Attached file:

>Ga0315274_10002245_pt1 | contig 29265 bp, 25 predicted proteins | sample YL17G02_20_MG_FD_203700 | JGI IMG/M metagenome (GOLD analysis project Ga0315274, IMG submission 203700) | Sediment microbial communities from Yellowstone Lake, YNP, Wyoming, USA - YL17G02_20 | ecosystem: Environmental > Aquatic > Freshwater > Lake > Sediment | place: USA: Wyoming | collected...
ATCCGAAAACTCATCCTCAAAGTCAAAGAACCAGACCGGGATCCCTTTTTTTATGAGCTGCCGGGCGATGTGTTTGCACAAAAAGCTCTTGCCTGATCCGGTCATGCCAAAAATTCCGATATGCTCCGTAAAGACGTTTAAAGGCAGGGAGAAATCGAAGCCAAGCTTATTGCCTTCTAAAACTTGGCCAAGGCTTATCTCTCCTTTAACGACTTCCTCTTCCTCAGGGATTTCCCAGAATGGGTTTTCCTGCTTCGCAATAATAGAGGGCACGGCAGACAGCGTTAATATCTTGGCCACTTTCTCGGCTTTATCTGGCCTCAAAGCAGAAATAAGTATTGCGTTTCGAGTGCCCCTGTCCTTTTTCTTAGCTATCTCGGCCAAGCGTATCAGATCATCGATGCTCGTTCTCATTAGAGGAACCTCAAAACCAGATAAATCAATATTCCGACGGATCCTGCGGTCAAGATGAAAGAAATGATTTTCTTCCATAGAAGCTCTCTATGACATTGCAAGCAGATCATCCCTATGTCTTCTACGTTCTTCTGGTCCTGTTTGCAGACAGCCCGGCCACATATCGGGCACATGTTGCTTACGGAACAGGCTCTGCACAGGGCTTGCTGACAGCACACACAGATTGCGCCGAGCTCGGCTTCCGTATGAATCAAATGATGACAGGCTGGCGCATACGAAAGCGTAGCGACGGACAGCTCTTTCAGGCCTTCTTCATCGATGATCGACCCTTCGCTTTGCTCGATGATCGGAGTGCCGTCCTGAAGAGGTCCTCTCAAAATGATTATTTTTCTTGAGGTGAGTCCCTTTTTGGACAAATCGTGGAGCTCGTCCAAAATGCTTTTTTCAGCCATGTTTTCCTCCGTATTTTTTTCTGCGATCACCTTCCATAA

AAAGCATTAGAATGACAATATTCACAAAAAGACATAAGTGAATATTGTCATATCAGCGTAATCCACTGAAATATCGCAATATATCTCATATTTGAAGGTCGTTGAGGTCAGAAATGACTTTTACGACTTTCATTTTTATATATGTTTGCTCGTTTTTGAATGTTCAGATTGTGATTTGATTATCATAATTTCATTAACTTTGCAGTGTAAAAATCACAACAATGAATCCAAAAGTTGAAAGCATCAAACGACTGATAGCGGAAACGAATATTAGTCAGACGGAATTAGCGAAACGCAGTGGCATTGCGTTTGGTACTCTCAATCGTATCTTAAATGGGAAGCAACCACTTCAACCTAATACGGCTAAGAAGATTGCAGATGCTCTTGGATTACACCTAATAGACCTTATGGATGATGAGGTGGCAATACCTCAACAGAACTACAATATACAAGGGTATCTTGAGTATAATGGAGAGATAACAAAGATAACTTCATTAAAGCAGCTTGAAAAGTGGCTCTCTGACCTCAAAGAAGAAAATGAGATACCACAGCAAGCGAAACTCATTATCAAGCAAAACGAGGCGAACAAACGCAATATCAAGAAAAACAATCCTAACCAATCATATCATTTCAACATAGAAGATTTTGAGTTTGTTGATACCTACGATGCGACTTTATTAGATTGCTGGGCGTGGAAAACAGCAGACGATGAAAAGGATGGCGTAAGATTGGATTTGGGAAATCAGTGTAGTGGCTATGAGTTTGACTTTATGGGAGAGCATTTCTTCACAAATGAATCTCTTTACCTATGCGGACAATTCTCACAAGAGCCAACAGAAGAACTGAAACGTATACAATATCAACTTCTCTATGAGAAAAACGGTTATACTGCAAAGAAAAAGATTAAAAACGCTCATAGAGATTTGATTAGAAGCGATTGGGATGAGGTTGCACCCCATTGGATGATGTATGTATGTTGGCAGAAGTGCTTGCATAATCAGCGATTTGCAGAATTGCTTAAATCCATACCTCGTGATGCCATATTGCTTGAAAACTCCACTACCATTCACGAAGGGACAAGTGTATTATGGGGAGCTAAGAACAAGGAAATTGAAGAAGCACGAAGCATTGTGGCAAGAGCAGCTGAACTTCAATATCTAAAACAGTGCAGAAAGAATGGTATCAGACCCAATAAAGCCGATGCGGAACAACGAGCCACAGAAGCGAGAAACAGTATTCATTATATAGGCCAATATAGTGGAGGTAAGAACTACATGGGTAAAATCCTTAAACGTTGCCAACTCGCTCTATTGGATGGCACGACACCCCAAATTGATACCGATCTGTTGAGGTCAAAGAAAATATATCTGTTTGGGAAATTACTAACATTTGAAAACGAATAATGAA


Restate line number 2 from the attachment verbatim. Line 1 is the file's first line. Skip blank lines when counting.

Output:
ATCCGAAAACTCATCCTCAAAGTCAAAGAACCAGACCGGGATCCCTTTTTTTATGAGCTGCCGGGCGATGTGTTTGCACAAAAAGCTCTTGCCTGATCCGGTCATGCCAAAAATTCCGATATGCTCCGTAAAGACGTTTAAAGGCAGGGAGAAATCGAAGCCAAGCTTATTGCCTTCTAAAACTTGGCCAAGGCTTATCTCTCCTTTAACGACTTCCTCTTCCTCAGGGATTTCCCAGAATGGGTTTTCCTGCTTCGCAATAATAGAGGGCACGGCAGACAGCGTTAATATCTTGGCCACTTTCTCGGCTTTATCTGGCCTCAAAGCAGAAATAAGTATTGCGTTTCGAGTGCCCCTGTCCTTTTTCTTAGCTATCTCGGCCAAGCGTATCAGATCATCGATGCTCGTTCTCATTAGAGGAACCTCAAAACCAGATAAATCAATATTCCGACGGATCCTGCGGTCAAGATGAAAGAAATGATTTTCTTCCATAGAAGCTCTCTATGACATTGCAAGCAGATCATCCCTATGTCTTCTACGTTCTTCTGGTCCTGTTTGCAGACAGCCCGGCCACATATCGGGCACATGTTGCTTACGGAACAGGCTCTGCACAGGGCTTGCTGACAGCACACACAGATTGCGCCGAGCTCGGCTTCCGTATGAATCAAATGATGACAGGCTGGCGCATACGAAAGCGTAGCGACGGACAGCTCTTTCAGGCCTTCTTCATCGATGATCGACCCTTCGCTTTGCTCGATGATCGGAGTGCCGTCCTGAAGAGGTCCTCTCAAAATGATTATTTTTCTTGAGGTGAGTCCCTTTTTGGACAAATCGTGGAGCTCGTCCAAAATGCTTTTTTCAGCCATGTTTTCCTCCGTATTTTTTTCTGCGATCACCTTCCATAA